The sunshine and fresh are are calling your name, but maybe the treadmill is all your running shoes have ever known. Try these tips to help you successfully transition to the pavement: 

Prep work
It’s important to remember that running on a treadmill and running outdoors are very different. To help your body prepare for this change, start to add some challenges to your indoor runs for a couple weeks before heading outside. Try raising the incline of the treadmill platform to 1.5, and work in some interval training with sprints and elevation to help improve your strength and endurance, and your muscle’s ability to adapt to different running conditions.

Ease back into it
It’s important to let your body and joints acclimate to the impact of outdoor surfaces like concrete or packed earth. Instead of quitting the treadmill cold turkey, start to alternate between your indoor and outdoor runs and slowly work out the treadmill. Try adding one outdoor run the first week, two the second week and so on until all your runs are outdoors. This should help avoid any injuries or soreness.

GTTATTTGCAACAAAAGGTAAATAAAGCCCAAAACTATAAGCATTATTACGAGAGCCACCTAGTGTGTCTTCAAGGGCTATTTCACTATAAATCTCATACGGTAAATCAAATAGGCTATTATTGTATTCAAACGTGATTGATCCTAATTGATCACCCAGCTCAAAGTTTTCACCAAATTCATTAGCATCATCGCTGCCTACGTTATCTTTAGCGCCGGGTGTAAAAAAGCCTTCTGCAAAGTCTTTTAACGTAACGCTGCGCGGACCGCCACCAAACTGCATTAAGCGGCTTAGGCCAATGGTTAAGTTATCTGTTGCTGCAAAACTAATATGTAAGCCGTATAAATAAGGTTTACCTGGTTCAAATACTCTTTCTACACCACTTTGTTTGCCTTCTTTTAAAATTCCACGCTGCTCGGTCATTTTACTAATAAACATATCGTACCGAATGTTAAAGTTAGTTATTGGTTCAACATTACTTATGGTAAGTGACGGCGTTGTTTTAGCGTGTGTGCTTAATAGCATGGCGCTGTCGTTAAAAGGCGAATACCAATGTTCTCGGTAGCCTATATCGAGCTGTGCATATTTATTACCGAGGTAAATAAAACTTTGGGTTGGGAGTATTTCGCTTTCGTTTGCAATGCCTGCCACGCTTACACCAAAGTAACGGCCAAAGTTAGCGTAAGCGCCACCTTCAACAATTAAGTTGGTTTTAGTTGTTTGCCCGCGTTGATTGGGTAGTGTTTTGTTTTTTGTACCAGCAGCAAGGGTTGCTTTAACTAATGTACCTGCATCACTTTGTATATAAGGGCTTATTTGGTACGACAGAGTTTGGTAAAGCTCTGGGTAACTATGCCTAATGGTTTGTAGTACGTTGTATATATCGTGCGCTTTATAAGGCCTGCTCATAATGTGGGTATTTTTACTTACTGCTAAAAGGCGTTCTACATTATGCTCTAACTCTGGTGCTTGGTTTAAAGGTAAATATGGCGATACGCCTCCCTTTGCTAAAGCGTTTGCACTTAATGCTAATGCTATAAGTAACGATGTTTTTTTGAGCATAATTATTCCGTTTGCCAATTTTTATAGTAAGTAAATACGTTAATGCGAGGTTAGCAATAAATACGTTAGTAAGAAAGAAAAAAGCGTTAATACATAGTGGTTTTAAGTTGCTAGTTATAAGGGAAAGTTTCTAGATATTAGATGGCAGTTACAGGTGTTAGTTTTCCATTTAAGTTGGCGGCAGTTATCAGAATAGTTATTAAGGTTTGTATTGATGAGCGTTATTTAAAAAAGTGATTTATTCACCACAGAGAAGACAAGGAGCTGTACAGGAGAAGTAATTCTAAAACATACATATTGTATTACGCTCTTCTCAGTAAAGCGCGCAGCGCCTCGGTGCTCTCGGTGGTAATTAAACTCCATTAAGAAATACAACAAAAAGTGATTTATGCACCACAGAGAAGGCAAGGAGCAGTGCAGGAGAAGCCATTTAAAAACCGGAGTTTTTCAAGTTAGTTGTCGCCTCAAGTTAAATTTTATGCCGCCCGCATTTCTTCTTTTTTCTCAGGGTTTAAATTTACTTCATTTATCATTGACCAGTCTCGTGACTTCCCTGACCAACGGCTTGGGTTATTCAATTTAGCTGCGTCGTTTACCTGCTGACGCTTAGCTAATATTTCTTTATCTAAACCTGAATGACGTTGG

Make some adjustments
You might be used to long distance runs on the treadmill, but it’s best to cut your usual indoor distance by about half for your first few outdoor runs. Your body will not be used to the impact or having to propel itself forward on the hard ground, which will require more of an effort from your muscles while they contract and stabilize. So while you aren’t running as far, you’ll be running harder. This will also affect the pace at which you run, since there will be a number of additional factors while running outdoors (traction, incline, weather conditions etc).

You’re used to having the treadmill keep your pace for you, so you may overestimate what pace you can keep and end up wearing yourself out much sooner than you planned. Ease up on your speed and let it build up over time.

Running outside in the warm weather will undoubtedly increase the amount you sweat, so drinking plenty of water is essential. Replenishing your electrolytes is equally as important, since you’ll be losing a lot of sodium as well. Once you’ve completed your run, ensure you get some protein into your system as well to help your muscles repair and prep for the next workout. Remember to stretch and keep up with your strength training, which is a great excuse to still get in the gym one to two times a week.